i know i know, i’m beginning to sound like a broken record…BUT…
as parents, we teach our children how to treat people. babies come into this world without the need to judge. it’s parents that pass on our judgements to them. it’s not enough to teach them to do unto others, though that is a great place to start. we are responsible for teaching them how to advocate for others. to teach them how to step in if they see something that isn’t right. or to go to an adult if they have been witness to unfair treatment of a peer.
the reason that bullying is so traumatic is because after an incident, the kid is forced back into the fire again and again. if you were to get mugged, you’d make sure to not walk that street again, or not alone, or not without a weapon. a bullied kid isn’t afforded that extravagance. they have to back to school the next day and walk the same halls armed only with their ability to keep their head down.
i was different. i was always ok with this fact. i wasn’t a kid who needed gobs of friends. i was happy with one close friend, which i was lucky enough to always have. junior high was really tough. i ran track, and sang in choir. neither activities were the “cool” activities, but it’s what i liked. i didn’t realize that by being myself and doing what i enjoyed, i had made myself a target. there is a lot that i don’t remember. i know i spent a good deal of time with the guidance councilor…who i don’t remember giving much guidance. it was a pretty solitary existence. it was eight grade. nobody has an easy time in eighth grade.
it was spring. i came back to the locker room during track practice to use the bathroom. i found my things to be spread from one end of the room to the other. they had taken everything out of my bag. they had put my shoes up in the drop ceiling. my clothes were everywhere. my backpack was in the showers filled with water.
this was obviously not the work of one person. what had i done that was so awful to deserve having been singled out like this? i was different. i was unapologetically not like them. these were kids i had known since first grade. we had run in crazy packs on the playground. what had happened to change them? i still can’t answer this question.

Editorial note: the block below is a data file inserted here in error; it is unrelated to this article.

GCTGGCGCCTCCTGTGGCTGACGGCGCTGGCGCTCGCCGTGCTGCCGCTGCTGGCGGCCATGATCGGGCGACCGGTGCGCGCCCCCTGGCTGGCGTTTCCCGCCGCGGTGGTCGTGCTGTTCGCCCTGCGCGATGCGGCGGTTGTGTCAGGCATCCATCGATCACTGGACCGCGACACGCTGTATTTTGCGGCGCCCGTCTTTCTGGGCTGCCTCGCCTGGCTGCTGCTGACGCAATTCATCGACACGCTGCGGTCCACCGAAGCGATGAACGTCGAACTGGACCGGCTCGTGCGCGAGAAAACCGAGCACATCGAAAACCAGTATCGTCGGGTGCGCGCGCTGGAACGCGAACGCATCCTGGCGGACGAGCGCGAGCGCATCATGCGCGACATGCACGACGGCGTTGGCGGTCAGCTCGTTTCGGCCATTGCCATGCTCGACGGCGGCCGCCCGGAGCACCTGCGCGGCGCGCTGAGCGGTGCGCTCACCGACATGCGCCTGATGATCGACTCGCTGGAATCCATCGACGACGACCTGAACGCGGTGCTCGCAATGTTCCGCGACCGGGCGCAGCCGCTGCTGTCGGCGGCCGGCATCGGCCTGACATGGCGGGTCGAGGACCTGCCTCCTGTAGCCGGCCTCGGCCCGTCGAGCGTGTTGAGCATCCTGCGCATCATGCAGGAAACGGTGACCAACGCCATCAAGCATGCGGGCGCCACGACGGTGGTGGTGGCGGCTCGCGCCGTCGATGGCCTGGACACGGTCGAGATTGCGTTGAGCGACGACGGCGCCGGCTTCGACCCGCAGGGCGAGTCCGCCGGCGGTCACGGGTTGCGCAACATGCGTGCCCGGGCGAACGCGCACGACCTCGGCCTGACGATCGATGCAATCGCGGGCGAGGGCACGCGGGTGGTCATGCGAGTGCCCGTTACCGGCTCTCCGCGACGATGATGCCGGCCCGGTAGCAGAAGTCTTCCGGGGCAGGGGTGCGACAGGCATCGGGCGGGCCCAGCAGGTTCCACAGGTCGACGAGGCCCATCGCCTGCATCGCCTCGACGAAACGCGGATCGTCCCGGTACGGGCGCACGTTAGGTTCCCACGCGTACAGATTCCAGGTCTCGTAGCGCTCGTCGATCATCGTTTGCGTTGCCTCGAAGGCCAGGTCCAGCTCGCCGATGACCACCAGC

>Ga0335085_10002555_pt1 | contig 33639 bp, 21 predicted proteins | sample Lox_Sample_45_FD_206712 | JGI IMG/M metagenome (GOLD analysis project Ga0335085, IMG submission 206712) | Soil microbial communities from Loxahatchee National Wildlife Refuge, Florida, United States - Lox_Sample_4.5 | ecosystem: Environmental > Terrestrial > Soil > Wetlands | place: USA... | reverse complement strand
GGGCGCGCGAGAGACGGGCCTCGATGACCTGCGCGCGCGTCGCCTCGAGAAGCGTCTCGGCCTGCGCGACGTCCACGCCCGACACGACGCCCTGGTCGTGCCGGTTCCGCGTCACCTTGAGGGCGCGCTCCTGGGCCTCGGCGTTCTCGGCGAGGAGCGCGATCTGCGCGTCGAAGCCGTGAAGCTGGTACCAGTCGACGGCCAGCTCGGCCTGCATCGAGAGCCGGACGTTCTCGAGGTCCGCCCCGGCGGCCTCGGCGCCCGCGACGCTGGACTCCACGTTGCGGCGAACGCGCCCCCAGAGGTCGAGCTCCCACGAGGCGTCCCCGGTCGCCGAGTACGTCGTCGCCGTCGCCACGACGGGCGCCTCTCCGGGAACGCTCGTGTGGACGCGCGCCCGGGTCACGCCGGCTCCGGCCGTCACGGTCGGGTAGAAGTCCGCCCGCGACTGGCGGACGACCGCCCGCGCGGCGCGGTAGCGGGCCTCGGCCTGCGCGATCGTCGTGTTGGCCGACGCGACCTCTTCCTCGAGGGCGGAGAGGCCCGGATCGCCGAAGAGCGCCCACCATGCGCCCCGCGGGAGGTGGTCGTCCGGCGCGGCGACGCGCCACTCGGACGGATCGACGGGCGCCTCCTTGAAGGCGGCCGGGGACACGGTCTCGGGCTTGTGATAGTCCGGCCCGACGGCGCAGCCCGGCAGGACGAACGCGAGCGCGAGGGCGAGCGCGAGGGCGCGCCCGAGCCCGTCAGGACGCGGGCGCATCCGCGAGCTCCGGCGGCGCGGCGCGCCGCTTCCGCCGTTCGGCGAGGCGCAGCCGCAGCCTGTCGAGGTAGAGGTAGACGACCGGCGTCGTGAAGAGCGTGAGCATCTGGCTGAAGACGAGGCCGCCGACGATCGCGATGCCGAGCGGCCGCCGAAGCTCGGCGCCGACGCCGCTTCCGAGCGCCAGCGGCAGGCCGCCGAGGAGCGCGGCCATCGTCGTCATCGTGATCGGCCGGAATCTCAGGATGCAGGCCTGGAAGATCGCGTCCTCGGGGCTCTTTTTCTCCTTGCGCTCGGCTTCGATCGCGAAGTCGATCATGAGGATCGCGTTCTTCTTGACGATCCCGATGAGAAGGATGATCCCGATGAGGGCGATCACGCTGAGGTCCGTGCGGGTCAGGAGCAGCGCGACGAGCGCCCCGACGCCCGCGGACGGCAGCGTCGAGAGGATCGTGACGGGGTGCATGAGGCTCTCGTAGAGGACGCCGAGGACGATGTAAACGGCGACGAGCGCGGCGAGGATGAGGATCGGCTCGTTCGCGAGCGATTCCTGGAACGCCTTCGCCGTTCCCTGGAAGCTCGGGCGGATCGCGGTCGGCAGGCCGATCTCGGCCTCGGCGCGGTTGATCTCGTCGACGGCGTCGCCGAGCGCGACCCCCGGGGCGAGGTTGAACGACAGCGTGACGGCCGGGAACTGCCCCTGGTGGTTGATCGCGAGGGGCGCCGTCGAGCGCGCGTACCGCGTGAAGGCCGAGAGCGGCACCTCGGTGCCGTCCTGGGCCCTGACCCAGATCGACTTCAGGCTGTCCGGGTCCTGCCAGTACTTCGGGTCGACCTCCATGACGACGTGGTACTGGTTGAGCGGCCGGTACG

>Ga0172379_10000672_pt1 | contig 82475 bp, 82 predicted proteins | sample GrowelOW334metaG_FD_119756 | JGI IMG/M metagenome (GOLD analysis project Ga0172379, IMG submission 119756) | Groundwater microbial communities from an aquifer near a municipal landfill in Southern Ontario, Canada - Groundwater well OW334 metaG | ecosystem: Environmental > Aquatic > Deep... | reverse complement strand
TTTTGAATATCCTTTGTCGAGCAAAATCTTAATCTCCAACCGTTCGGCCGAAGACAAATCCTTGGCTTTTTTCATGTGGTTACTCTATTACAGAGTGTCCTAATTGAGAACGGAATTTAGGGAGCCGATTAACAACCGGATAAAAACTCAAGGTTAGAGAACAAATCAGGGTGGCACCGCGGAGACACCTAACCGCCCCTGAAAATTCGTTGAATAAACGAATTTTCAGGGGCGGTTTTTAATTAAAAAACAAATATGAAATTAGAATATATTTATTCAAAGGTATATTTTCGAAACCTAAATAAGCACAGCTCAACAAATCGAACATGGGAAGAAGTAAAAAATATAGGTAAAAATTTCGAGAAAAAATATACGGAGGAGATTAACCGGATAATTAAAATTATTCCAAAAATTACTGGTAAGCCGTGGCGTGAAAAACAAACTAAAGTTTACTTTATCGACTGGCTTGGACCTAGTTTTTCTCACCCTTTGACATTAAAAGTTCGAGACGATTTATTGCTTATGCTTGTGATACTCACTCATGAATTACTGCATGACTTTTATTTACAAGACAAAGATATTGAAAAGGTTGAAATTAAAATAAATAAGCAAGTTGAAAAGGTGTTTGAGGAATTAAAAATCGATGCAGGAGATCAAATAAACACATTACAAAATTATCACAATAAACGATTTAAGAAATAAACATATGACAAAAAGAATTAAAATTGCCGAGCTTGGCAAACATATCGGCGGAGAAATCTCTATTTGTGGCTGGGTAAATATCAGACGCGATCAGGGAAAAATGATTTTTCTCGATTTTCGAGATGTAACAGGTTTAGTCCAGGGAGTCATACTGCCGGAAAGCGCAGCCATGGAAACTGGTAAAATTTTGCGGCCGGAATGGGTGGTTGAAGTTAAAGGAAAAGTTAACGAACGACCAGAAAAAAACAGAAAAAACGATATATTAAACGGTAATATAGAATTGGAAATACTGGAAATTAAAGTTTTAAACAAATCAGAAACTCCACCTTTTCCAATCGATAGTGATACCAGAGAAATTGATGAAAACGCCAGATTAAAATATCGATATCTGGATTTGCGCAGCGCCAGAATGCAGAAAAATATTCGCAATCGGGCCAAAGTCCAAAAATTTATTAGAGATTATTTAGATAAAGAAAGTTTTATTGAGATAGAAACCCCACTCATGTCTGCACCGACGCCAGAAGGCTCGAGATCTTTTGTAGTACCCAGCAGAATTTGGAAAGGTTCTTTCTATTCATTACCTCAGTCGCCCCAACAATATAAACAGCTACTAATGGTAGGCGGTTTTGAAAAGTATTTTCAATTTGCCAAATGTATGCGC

i get the psychology behind pack mentality. i just don’t understand how that could have made them feel good. what was happening in their lives that compelled them to look for solace in another person’s misery? how did this experience shape me? i didn’t trust women until i was i my 30’s. i learned that, rarely, can you take people at face value. my bullying experience wasn’t one of daily torment. it was one of isolation. when i didn’t respond to the shunning, a message was sent. the message was received loud and clear, you are different, and that’s not ok.
i always thought i was ok, that’s the strange thing. i remember sitting in the counselor’s office and saying time and time again, “it’s ok that they don’t like me, why can’t they just leave me alone?”
this experience has shaped me, probably more than i am willing to admit. i know what it feels like to be persecuted for just being me. we are all part of the same whole. we owe it to ourselves and to each other to be kind.
even if you believe that who someone is, is a choice, it’s their life to live. if they can live it in a way that doesn’t infringe or harm others, what’s the damage? i keep coming up with this example: i’m not a fan of sweater sets. for me they just don’t make sense. i realize that some people LOVE sweater sets. fine. they should wear them. get a whole closet full of sweater sets. doesn’t bother me. i don’t live in their closet.